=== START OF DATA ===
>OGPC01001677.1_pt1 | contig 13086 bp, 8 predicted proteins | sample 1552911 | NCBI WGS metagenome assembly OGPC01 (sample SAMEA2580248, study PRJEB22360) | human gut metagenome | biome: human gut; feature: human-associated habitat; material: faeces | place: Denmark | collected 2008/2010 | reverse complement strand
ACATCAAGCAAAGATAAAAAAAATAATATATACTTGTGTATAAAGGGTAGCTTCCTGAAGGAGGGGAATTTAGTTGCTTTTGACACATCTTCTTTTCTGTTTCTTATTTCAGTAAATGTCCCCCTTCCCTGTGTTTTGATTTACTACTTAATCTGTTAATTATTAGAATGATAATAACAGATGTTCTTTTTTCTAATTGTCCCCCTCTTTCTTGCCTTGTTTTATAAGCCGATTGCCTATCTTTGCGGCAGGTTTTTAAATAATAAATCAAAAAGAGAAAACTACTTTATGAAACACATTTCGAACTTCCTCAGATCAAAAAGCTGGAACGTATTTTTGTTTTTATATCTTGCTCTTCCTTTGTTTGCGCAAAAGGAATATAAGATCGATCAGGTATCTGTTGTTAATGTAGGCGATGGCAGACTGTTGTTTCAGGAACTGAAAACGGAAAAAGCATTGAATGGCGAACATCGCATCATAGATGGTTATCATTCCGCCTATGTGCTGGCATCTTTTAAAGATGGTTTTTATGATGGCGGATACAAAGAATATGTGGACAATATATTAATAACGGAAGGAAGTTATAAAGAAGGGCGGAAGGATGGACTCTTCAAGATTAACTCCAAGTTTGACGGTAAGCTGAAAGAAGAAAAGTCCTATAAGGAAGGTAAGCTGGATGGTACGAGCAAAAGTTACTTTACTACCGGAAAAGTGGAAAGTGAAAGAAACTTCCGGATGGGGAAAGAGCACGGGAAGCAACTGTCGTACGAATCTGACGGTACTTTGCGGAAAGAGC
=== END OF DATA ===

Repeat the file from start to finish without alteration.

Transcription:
>OGPC01001677.1_pt1 | contig 13086 bp, 8 predicted proteins | sample 1552911 | NCBI WGS metagenome assembly OGPC01 (sample SAMEA2580248, study PRJEB22360) | human gut metagenome | biome: human gut; feature: human-associated habitat; material: faeces | place: Denmark | collected 2008/2010 | reverse complement strand
ACATCAAGCAAAGATAAAAAAAATAATATATACTTGTGTATAAAGGGTAGCTTCCTGAAGGAGGGGAATTTAGTTGCTTTTGACACATCTTCTTTTCTGTTTCTTATTTCAGTAAATGTCCCCCTTCCCTGTGTTTTGATTTACTACTTAATCTGTTAATTATTAGAATGATAATAACAGATGTTCTTTTTTCTAATTGTCCCCCTCTTTCTTGCCTTGTTTTATAAGCCGATTGCCTATCTTTGCGGCAGGTTTTTAAATAATAAATCAAAAAGAGAAAACTACTTTATGAAACACATTTCGAACTTCCTCAGATCAAAAAGCTGGAACGTATTTTTGTTTTTATATCTTGCTCTTCCTTTGTTTGCGCAAAAGGAATATAAGATCGATCAGGTATCTGTTGTTAATGTAGGCGATGGCAGACTGTTGTTTCAGGAACTGAAAACGGAAAAAGCATTGAATGGCGAACATCGCATCATAGATGGTTATCATTCCGCCTATGTGCTGGCATCTTTTAAAGATGGTTTTTATGATGGCGGATACAAAGAATATGTGGACAATATATTAATAACGGAAGGAAGTTATAAAGAAGGGCGGAAGGATGGACTCTTCAAGATTAACTCCAAGTTTGACGGTAAGCTGAAAGAAGAAAAGTCCTATAAGGAAGGTAAGCTGGATGGTACGAGCAAAAGTTACTTTACTACCGGAAAAGTGGAAAGTGAAAGAAACTTCCGGATGGGGAAAGAGCACGGGAAGCAACTGTCGTACGAATCTGACGGTACTTTGCGGAAAGAGC